a novel (1936) by Margaret Mitchell.
(1936) A phenomenally popular novel by the American author Margaret Mitchell. Set in Georgia in the period of the Civil War, it tells of the three marriages of the central character, Scarlett O’Hara, and of the devastation caused by the war.
Note: The film version of Gone With the Wind, which premiered in 1939, is one of the most successful films ever made.
Disappeared, gone forever, as in With these unforeseen expenses, our profits are gone with the wind. This phrase became famous as the title of Margaret Mitchell’s 1936 novel, which alludes to the Civil War’s causing the disappearance of a Southern way of life. It mainly serves as an intensifier of gone.
[gon-fuh-luh n] /ˈgɒn fə lən/ noun 1. a banner suspended from a crossbar, often with several streamers or tails. 2. a standard, especially one used by the medieval Italian republics. /ˈɡɒnfələn/ noun 1. a banner hanging from a crossbar, used esp by certain medieval Italian republics or in ecclesiastical processions 2. a battle flag suspended […]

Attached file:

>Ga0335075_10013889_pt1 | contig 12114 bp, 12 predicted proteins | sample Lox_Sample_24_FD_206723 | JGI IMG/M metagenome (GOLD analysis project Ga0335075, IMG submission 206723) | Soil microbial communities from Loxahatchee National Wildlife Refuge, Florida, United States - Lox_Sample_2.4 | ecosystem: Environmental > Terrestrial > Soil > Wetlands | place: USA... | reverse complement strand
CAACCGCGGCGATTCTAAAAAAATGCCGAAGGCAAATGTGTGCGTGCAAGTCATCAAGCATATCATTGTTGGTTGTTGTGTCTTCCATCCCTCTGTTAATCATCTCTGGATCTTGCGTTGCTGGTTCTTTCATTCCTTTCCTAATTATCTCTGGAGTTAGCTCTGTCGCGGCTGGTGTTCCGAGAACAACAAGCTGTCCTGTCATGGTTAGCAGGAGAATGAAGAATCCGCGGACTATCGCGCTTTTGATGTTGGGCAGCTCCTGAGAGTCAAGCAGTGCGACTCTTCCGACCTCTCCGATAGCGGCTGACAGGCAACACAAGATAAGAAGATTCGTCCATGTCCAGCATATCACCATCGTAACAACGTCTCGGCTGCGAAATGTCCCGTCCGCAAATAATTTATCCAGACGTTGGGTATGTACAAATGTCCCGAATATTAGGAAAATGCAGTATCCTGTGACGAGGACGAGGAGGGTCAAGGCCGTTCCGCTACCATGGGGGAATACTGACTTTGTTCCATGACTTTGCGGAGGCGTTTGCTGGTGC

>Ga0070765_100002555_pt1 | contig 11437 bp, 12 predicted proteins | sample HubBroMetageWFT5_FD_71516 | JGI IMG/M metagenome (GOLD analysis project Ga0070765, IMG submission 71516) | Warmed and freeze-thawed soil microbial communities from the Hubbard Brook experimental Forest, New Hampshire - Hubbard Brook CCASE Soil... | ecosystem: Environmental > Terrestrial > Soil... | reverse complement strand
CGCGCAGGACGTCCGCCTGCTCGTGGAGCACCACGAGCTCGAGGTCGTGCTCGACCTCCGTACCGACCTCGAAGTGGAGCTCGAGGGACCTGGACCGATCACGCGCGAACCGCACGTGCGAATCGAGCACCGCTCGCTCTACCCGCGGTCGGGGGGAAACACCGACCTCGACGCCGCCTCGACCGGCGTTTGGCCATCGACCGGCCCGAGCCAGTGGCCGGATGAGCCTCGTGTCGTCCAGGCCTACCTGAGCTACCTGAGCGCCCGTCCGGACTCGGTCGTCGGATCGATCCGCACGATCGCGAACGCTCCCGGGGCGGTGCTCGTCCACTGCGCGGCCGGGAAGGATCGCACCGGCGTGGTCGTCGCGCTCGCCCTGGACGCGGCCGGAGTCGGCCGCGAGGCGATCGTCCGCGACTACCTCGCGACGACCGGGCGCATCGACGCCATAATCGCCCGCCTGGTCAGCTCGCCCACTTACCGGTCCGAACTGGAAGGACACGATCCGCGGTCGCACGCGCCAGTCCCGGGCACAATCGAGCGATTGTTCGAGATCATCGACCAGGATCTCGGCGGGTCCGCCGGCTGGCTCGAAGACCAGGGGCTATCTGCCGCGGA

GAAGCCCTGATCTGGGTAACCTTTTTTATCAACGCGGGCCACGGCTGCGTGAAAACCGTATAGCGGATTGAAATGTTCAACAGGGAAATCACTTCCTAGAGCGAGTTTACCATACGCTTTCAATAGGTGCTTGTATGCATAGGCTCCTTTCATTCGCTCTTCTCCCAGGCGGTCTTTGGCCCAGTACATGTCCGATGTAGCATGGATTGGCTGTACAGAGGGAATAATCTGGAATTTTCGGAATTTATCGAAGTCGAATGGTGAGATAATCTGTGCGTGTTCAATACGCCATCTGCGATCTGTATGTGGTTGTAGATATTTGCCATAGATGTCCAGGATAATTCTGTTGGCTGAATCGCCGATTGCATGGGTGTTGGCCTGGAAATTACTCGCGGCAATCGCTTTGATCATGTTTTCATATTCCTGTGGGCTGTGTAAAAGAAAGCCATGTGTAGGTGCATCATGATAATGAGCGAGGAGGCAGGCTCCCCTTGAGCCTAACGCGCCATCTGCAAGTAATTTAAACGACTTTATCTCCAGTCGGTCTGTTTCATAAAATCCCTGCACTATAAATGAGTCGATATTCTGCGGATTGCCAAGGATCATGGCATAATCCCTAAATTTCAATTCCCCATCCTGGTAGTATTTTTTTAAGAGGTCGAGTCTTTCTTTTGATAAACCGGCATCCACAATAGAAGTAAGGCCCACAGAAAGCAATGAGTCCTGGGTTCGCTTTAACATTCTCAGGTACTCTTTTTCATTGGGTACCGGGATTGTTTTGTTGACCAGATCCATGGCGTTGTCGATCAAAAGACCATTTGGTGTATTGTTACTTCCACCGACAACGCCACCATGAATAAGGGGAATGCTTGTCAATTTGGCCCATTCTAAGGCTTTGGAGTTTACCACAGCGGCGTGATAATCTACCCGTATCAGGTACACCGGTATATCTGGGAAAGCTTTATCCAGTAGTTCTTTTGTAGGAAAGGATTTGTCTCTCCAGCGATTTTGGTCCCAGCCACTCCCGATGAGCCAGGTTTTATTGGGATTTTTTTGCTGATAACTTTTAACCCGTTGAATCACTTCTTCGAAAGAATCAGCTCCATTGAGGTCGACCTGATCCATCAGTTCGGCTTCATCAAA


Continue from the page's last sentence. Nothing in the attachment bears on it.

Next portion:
[gon-fuh-luh-neer] /ˌgɒn fə ləˈnɪər/ noun 1. the bearer of a gonfalon. 2. a chief magistrate or some other elected official in any of several medieval Italian republics. /ˌɡɒnfələˈnɪə/ noun 1. the chief magistrate or other official of a medieval Italian republic, esp the bearer of the republic’s gonfalon
[gon-fuh-nuh n] /ˈgɒn fə nən/ noun 1. a gonfalon that hangs directly from a pole, especially from the shaft of a lance just below the lance head.
[gawng, gong] /gɔŋ, gɒŋ/ noun 1. a large bronze disk, of Asian origin, having an upturned rim, that produces a vibrant, hollow tone when struck, usually with a stick or hammer that has a padded head. 2. a shallow bell sounded by a hammer operated electrically or mechanically: The fire-alarm system will automatically sound the […]